So how was the food you ask?  Well, the broccoli rabe was not oily, but nicely prepared and slivers of garlic as I would expect.  The cacciatore was asked for no peppers (and there were some) but otherwise very tasty.  This is where the one side of pasta just did not go far enough.  The eggplant did not hold up well to the drive.  If it is not prepared crisp before it is sauced and baked, it becomes gray matter.  This was just that.  The sauce was good, the portion was really good, but even if we ate it there - it would not have been a hit.  There is a common practice to use just egg and flour on eggplant, which creates an eggy batter-like coating instead of a crisp breaded coating.  Their way is done is several restaurants, but the best eggplant requires a little extra care.

So would we spend the money to go back?  I don't know.  Friends in the area swear by their pizza.  Most of the food was very well prepared.  If the kitchen performed better, I would say yes.  The poor handling of that concern is the concern.  What other areas are not being watched?  It leaves you open to question things.  Some might say it's not fair to judge on a Friday night.  I say just the opposite.  You really see how an operation performs when it is busy.  Let me say this to anyone that defends the Friday night excuse... there were about 15 people in the bar (and you could tell some were waiting on their take out).  There were only 4 tables full in the dining area when we arrived.  We were ahead of the rush.  When we left it was very full - sure.  But our food order was well before the rush.

In the end, if you can handle the Brawley Crawl traffic to get there, you can handle the wait to eat.  I am not sure I can. 

Sebastiano's Pizzeria on Urbanspoon

Wednesday, January 26, 2011

Update on Creole House in Cornelius

Man grew marijuana in Cornelius restaurant, police say

Police on Tuesday arrested the owner of the Creole House restaurant on North Main Street after making an undercover drug buy and seizing 87 marijuana plants, cash and marijuana growing equipment from a room on the restaurant's second floor, Cornelius police Detective Lt. Jennifer Thompson said.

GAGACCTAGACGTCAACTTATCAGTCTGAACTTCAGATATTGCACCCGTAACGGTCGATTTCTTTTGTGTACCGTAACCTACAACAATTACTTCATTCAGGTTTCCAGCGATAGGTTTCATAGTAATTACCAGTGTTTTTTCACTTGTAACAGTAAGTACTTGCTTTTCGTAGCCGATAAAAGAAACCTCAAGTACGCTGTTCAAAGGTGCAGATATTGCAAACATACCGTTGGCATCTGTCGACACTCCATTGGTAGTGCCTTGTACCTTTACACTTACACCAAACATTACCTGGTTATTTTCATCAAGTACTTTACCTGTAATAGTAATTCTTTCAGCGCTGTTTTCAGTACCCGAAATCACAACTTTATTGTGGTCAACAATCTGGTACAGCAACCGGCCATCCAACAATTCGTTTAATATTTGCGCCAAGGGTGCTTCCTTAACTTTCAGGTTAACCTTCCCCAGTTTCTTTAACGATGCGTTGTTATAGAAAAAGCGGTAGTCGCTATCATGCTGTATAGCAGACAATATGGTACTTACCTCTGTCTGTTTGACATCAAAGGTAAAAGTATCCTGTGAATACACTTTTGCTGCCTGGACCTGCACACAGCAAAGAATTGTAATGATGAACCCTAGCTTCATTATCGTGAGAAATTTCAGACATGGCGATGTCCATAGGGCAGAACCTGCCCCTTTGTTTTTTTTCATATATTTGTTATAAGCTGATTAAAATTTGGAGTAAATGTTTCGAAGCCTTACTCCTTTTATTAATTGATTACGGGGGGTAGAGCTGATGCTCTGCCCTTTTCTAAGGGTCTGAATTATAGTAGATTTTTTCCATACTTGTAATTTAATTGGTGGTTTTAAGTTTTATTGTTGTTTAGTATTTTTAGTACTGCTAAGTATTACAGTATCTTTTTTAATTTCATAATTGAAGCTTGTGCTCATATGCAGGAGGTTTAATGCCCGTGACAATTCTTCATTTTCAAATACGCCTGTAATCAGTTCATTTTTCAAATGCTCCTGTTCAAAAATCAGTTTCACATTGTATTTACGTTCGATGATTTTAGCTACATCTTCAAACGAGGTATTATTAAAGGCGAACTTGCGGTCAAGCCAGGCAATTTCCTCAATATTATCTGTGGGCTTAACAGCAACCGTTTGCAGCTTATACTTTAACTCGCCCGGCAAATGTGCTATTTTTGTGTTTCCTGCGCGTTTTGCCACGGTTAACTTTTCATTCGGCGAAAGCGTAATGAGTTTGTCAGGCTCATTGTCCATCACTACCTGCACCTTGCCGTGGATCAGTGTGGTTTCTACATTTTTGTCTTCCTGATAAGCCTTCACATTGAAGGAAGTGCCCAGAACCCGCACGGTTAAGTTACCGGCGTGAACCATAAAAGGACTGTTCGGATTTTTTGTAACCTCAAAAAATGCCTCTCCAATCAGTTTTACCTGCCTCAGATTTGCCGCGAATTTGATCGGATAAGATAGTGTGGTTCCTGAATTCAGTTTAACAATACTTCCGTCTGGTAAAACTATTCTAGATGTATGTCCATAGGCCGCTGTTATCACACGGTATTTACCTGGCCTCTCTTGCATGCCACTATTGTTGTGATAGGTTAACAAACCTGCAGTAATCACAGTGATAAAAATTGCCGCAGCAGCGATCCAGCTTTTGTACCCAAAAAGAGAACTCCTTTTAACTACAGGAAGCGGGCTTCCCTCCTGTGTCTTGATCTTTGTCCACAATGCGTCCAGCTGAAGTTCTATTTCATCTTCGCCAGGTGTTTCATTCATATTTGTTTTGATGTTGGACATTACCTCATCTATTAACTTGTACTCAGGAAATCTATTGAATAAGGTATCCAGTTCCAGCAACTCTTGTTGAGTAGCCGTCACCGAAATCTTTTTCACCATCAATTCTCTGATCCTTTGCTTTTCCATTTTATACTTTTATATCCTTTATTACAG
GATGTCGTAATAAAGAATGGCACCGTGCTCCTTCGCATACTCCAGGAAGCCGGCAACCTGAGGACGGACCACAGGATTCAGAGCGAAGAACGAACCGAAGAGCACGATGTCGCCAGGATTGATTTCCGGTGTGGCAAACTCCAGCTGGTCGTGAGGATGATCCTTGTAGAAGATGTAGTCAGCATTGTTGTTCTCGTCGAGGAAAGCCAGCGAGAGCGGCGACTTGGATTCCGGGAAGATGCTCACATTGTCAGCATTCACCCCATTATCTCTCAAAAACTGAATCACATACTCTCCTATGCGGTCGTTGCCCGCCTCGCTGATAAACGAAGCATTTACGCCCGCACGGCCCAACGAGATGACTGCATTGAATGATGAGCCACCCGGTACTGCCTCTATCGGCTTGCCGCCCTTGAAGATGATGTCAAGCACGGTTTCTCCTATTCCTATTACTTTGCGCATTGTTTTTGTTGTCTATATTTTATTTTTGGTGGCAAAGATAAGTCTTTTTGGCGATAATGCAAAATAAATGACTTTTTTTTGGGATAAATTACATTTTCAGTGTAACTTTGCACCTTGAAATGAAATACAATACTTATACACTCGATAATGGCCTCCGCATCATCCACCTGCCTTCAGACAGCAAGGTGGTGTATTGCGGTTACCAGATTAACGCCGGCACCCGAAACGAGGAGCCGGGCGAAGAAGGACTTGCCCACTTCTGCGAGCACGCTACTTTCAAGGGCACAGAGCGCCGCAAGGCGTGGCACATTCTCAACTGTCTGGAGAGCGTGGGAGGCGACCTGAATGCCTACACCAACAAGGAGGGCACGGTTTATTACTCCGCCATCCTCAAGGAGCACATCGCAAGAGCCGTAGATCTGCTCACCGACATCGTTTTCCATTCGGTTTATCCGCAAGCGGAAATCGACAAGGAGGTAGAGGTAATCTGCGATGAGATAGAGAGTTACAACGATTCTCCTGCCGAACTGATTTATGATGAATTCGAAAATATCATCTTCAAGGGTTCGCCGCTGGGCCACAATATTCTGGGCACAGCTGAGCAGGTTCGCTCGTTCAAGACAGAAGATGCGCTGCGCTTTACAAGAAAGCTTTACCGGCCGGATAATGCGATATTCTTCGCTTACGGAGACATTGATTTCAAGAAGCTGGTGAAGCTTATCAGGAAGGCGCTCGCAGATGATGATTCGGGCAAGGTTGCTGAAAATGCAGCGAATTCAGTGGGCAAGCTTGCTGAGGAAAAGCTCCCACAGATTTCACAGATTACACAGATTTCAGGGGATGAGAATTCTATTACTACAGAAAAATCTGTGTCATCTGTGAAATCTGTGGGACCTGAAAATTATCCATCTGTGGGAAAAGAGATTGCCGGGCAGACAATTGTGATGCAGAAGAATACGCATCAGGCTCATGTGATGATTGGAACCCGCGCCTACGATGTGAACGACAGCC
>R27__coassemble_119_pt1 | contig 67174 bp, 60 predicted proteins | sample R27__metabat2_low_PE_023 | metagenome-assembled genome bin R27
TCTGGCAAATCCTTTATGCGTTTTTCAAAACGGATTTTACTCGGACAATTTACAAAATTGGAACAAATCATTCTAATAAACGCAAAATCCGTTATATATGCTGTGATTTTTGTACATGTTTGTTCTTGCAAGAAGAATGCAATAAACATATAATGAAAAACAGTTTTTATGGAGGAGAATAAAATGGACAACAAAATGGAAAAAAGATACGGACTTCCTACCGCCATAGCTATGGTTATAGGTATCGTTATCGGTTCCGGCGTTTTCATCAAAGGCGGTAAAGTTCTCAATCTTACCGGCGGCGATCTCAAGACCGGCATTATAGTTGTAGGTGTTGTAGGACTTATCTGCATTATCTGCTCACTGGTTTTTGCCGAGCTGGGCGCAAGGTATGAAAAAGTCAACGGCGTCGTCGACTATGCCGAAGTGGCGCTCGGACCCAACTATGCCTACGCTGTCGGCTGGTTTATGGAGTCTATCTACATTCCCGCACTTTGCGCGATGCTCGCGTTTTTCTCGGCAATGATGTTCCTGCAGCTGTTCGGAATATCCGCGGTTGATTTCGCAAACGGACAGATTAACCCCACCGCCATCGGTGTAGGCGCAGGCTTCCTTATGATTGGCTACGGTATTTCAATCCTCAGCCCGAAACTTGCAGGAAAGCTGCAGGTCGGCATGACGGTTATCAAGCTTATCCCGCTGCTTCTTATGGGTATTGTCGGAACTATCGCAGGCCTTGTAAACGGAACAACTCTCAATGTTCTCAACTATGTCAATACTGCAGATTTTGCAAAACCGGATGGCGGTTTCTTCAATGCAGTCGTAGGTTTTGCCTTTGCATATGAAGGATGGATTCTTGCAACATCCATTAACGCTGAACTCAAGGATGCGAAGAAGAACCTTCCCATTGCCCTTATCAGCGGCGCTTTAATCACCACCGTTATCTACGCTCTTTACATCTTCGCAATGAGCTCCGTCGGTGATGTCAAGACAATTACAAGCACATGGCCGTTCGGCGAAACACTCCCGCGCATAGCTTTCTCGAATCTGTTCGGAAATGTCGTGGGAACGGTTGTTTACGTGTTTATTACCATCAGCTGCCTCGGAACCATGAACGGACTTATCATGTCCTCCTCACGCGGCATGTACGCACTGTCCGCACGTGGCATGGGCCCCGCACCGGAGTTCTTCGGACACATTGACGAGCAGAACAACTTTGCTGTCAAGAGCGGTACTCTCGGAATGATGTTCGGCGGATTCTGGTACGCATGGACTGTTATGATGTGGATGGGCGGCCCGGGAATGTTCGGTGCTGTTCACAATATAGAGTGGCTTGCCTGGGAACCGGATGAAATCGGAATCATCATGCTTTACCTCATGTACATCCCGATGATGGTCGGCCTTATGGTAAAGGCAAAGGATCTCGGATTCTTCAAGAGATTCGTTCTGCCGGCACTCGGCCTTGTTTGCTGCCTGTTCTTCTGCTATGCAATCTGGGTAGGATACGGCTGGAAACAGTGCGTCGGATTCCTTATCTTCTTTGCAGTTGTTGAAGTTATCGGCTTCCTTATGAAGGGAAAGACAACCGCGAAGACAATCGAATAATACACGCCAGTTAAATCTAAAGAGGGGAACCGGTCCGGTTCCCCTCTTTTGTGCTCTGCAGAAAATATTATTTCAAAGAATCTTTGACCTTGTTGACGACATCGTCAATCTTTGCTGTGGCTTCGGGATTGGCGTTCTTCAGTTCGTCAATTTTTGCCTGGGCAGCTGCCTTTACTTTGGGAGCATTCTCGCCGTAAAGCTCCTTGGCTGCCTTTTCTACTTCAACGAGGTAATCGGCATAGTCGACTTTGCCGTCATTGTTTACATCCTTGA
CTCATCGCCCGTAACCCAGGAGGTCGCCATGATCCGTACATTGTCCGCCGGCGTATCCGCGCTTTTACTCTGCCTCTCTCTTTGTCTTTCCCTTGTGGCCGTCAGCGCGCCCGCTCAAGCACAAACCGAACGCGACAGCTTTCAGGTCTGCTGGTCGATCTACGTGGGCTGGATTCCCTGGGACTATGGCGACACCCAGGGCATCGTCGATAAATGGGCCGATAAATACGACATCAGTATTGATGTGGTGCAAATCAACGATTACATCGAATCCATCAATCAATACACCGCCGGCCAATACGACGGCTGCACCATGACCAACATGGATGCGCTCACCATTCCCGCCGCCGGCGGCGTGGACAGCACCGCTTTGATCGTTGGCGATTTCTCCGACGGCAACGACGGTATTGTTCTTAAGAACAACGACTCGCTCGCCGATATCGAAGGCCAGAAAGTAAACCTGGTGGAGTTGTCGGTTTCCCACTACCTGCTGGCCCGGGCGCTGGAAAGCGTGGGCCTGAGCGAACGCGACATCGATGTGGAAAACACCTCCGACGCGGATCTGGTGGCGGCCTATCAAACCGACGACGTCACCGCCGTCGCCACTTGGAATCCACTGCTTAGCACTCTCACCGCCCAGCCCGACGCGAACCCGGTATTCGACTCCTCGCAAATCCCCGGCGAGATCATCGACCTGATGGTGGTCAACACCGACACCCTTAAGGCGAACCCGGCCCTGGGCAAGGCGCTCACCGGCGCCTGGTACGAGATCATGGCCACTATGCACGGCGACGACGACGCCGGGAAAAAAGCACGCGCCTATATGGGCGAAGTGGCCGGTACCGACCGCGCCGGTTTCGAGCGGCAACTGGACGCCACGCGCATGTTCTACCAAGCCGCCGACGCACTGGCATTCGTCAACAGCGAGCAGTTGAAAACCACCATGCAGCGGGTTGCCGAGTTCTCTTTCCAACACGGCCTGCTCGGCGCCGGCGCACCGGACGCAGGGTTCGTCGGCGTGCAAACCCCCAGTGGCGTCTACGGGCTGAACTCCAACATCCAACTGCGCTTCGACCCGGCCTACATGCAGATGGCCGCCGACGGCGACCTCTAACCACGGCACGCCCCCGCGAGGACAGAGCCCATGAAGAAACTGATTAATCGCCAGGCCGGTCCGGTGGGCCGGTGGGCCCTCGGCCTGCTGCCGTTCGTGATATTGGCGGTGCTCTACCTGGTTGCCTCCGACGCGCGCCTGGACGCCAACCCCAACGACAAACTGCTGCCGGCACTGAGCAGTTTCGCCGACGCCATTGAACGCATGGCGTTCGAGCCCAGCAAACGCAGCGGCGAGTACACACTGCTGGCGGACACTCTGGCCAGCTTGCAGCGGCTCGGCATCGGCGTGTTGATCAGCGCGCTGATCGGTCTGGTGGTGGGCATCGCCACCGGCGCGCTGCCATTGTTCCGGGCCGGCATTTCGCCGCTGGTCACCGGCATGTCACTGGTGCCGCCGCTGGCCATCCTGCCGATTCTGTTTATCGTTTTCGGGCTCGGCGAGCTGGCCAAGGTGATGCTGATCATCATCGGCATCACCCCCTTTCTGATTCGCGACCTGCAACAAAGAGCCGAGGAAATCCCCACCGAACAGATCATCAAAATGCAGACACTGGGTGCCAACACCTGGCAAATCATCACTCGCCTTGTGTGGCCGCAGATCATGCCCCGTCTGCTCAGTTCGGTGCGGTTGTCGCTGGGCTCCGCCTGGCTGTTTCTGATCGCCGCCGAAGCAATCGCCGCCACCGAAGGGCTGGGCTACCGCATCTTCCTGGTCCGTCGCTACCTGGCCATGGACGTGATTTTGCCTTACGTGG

Police charged Darin Jerome Nicolas, 44, with one felony count of sale and delivery of marijuana and two felony counts each of manufacturing marijuana, possession with intent to sell and deliver marijuana and maintaining a dwelling to manufacture marijuana.

Nicolas is in the Mecklenburg County Jail this morning under an $80,000 secured bond.

(Courtesy of the Charlotte Observer)

Friday, January 21, 2011

Emeril coming to Uptown.

Yes, Uptown Charlotte.

Wells Fargo has announced what else is going into the Levine Center for the Arts campus at South Tryon and Stonewall streets, and it includes a not-named-yet restaurant from TV star chef Emeril Lagasse.  He's got a dozen restaurants, from New Orleans to Miami to Vegas, and is known for his Creole expertise. Other new dining-related tenants include the Energy CafĂ©, a second location of this quick-service, healthy eating concept; Mizan, a Mediterranean restaurant and lounge (both plan to open in the second quarter), and Emzy Asian.Sushi Bar, an Asian fusion/sushi place scheduled to open in the third quarter.

Monday, January 3, 2011

Creole House (by committee)

Since there are 4 of us that will reflect our restaurant views in this site, some restaurants will get multiple opinions.  A recent trips to Creole House came with a warning - Don't be in a hurry.  After reading a lot of posts on Urbanspoon, that seems to be a common thread.  Growing up in the upscale restaurant world, there are many things worth the wait.  The last thing I want is food that is fast and tastes fast.

Creole House does indeed have a pace that can irritate the hurried/lunch crowd.  On a casual Saturday outing, speed is not my concern.  Upon arrival we had to look around a little and make sure they were open.  It was not a busy day to say the least.  We saw some take out activity, so that was a plus.  There was no one else dining in when we were there.  It was about 1:30 pm, so well within a weekend lunch time for the casual-at-large in the lake area.  It does leave a little fear, but the food was the goal, not how many people were eating at the time.

Our server relaxed, probably to a fault, but again - if there is no hurry on the food, the server stopping by 10 times would become annoying.  We had ordered a gumbo and a jerk chicken sandwich.  Gumbos come with options - chicken, shrimp, crawfish, or all of the above.  I have had some unsavory crawfish in the past, so I opted chicken.  I would have like a "pick two option", but was not aware until after that I could request.  **Hint: Put that on the menu for those of us that didn't ask**

The gumbo was deep, dark and delish.  There is no good way to take short cuts with gumbo and get this kind of result.  It was very well prepared.  There was time allowed for the chicken to simmer in it to absorb the flavors and not feel like it was sprinkled in.  The small rice mound in the middle was a nice touch, without adding too much defeating the texture of the dish.

The jerk chicken sandwich was on the mild side.  Mainstream dining would dictate that.  I think jerk and think heat, but for many, true jerk flavors can be too spicy.  Good decision on their part.  As a "side" sauce (by request) they have a Cajun ranch that added flavor and heat.  Again, ranch not my choice, but it worked in this sandwich.  Otherwise it may have been a little dry with the bread.

As we were close to the end, I did see a little more activity.  In looking around it appears they do live music at times too.  Overall, it's got a great concept and a well prepared menu.  It can still improve in the service area.  Most places can really. 

We all agree we will be back, so that is saying something.  The overall Urbanspoon rating is really low, so we might have just been lucky.

The Creole House on Main on Urbanspoon